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£1m appeal launched to secure future of Nelson-era frigate for her 200th birthday

£1m appeal launched to secure future of Nelson-era frigate
5 April 2016
Naval historians are looking to raise £1m to help secure the long-term future of Britain’s second oldest warship in time for her 200th birthday next year.

HMS Trincomalee served for nearly 80 years under the White Ensign before acting as a training ship for seafarers for a further nine decades as the Foudroyant before finally retiring in 1986.

She eventually found a new home in Hartlepool where she was restored over a period of a dozen years and opened as a museum ship; renamed Trincomalee, she’s the town’s No.1 tourist attraction, bringing in around 45,000 visitors a year.

At present, the 38-gun vessel is the world’s oldest warship afloat (the USS Constitution is 20 years older, but currently in refit in dry dock). 

She’s one of only two Nelson-era frigates still in existence (HMS Unicorn in Dundee is the other, but she was never rigged or saw active service).

This is a landmark anniversary of international importance and one that we’re really excited about. HMS Trincomalee is one of the world’s most historically significant ships

David McKnight, the ship’s general manager

It costs the trust which maintains and runs the ship around £300,000 a year, funded by a combination of ticket sales, corporate hospitality, weddings, filming and fundraising.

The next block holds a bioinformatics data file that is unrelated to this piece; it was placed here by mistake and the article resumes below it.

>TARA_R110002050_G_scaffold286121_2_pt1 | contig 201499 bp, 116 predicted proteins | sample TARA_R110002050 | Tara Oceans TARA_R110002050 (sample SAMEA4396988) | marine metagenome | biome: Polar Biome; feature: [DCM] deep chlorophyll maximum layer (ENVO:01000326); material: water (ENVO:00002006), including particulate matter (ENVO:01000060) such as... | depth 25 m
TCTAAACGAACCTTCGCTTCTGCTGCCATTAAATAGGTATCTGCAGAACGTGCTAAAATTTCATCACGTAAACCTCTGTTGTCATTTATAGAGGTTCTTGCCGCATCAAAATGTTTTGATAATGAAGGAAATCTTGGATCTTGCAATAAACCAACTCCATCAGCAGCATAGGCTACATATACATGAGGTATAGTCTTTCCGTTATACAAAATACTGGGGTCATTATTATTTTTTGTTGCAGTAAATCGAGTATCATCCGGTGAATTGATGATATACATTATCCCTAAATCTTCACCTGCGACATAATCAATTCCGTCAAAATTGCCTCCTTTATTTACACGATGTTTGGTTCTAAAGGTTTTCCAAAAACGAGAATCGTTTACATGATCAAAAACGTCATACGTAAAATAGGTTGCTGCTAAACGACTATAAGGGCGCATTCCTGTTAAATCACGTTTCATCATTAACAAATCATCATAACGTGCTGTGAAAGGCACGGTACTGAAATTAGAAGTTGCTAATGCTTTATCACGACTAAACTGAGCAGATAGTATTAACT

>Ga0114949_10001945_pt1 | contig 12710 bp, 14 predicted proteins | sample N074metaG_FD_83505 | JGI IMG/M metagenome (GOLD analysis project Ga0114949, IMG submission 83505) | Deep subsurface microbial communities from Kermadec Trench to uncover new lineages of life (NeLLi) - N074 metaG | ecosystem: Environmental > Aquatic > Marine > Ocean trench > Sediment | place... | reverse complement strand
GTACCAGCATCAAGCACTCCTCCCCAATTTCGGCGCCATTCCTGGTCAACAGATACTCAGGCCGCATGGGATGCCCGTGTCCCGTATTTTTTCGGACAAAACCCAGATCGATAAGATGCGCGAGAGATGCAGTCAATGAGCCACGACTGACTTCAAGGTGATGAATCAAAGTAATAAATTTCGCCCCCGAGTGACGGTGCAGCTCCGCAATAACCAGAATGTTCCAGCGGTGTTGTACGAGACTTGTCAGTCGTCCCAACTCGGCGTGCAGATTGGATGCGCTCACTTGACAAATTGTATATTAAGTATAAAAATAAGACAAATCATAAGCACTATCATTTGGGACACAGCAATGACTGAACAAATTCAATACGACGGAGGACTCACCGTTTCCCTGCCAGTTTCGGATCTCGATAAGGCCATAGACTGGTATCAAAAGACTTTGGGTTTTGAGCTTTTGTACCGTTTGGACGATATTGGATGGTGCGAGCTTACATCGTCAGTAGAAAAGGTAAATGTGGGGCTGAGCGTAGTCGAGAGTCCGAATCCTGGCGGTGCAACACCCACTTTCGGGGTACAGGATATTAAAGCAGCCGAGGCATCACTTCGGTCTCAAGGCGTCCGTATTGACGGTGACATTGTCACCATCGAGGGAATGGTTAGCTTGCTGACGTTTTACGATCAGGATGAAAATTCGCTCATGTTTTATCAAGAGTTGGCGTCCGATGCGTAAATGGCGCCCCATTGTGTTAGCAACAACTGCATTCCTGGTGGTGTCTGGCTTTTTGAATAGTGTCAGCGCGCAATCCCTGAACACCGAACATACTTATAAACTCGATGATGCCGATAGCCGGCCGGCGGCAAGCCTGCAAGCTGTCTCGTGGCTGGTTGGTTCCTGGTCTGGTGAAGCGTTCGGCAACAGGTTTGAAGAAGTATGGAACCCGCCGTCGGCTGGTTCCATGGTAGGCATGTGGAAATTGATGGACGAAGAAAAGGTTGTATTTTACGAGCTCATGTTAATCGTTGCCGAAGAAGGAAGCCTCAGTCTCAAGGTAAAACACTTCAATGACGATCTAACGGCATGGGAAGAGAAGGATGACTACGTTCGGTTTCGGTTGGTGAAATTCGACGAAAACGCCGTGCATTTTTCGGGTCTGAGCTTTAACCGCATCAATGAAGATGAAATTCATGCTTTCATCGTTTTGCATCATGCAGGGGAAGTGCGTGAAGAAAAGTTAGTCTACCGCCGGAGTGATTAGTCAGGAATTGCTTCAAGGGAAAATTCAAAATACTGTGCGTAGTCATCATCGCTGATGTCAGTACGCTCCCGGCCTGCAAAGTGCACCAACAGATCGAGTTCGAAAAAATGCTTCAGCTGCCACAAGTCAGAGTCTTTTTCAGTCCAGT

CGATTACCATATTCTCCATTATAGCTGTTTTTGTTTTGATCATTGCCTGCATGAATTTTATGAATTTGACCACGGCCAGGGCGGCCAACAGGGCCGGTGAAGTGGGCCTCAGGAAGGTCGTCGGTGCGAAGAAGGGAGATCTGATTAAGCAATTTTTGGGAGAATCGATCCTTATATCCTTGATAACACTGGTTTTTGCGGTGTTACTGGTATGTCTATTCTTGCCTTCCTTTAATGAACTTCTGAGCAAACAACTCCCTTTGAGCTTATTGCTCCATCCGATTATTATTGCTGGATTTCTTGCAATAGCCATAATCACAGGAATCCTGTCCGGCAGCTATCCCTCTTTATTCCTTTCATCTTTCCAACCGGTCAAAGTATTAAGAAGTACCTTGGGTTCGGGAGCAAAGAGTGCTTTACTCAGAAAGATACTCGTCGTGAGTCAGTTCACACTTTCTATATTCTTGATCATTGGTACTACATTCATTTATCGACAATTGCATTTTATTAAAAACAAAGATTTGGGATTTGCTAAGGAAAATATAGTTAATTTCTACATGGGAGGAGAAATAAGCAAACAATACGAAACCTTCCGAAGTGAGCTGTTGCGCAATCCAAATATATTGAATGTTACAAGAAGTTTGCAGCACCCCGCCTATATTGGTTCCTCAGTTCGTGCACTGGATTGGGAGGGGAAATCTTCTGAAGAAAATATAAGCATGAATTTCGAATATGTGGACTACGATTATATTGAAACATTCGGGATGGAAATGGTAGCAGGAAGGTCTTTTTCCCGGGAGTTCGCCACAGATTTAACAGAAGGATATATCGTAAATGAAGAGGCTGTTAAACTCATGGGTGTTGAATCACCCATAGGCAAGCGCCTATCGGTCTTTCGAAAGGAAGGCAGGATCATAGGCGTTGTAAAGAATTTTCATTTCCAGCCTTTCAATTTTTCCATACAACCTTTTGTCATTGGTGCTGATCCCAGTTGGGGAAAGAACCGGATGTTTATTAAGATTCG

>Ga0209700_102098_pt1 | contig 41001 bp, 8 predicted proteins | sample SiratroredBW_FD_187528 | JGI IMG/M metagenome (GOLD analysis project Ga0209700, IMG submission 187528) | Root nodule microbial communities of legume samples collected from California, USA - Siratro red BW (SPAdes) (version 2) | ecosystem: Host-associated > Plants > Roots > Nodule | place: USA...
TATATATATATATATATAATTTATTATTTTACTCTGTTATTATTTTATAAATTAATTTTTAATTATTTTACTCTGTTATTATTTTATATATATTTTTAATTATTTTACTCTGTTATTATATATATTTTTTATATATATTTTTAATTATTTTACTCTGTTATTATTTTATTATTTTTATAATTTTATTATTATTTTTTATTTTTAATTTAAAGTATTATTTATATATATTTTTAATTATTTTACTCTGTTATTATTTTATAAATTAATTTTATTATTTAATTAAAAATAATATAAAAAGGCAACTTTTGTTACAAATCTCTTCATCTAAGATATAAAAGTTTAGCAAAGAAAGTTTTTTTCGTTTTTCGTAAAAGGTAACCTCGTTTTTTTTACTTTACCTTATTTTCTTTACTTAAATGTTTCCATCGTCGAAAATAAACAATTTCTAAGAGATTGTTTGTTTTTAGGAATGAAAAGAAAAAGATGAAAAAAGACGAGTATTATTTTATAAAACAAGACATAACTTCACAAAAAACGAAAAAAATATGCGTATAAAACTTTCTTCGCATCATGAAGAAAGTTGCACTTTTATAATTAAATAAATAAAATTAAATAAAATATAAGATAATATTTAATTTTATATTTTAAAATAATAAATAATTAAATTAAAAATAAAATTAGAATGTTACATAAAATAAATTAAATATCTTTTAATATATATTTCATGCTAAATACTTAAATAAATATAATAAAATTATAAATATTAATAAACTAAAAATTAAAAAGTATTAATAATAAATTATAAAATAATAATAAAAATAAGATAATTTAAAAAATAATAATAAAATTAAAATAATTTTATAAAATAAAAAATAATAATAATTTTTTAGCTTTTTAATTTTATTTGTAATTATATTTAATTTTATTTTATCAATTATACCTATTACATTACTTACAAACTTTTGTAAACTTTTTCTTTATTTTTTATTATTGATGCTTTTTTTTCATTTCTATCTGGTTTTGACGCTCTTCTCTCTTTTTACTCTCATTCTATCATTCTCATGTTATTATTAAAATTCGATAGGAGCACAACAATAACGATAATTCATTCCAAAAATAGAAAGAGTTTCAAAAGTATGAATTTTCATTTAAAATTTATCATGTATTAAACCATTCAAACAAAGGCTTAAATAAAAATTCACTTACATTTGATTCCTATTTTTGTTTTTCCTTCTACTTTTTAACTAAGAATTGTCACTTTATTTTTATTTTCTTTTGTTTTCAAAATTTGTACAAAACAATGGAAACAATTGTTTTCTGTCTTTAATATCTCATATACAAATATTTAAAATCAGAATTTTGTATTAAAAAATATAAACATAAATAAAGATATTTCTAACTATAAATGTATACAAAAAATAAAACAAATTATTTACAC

It’s looking to build up a reserve of funds to make looking after the historic vessel and provide the team with “a safety blanket” to deal with any unexpected repairs.

With the 200th anniversary of her launch in October 1817 looming, the trust is launching a fundraising appeal to put finances on a firmer footing.

“This is a landmark anniversary of international importance and one that we’re really excited about. HMS Trincomalee is one of the world’s most historically significant ships,” said David McKnight, the ship’s general manager.

“We want her to still be floating in another 200 years, so she can be enjoyed by future generations.

“We hope that the appeal will raise much-needed funds and awareness of an important piece of maritime history. We want people from around the country and across the globe to visit the ship.

“To support the appeal, a fundraising co-coordinator will be appointed with a remit to work with business and the community to raise as much money as possible.”

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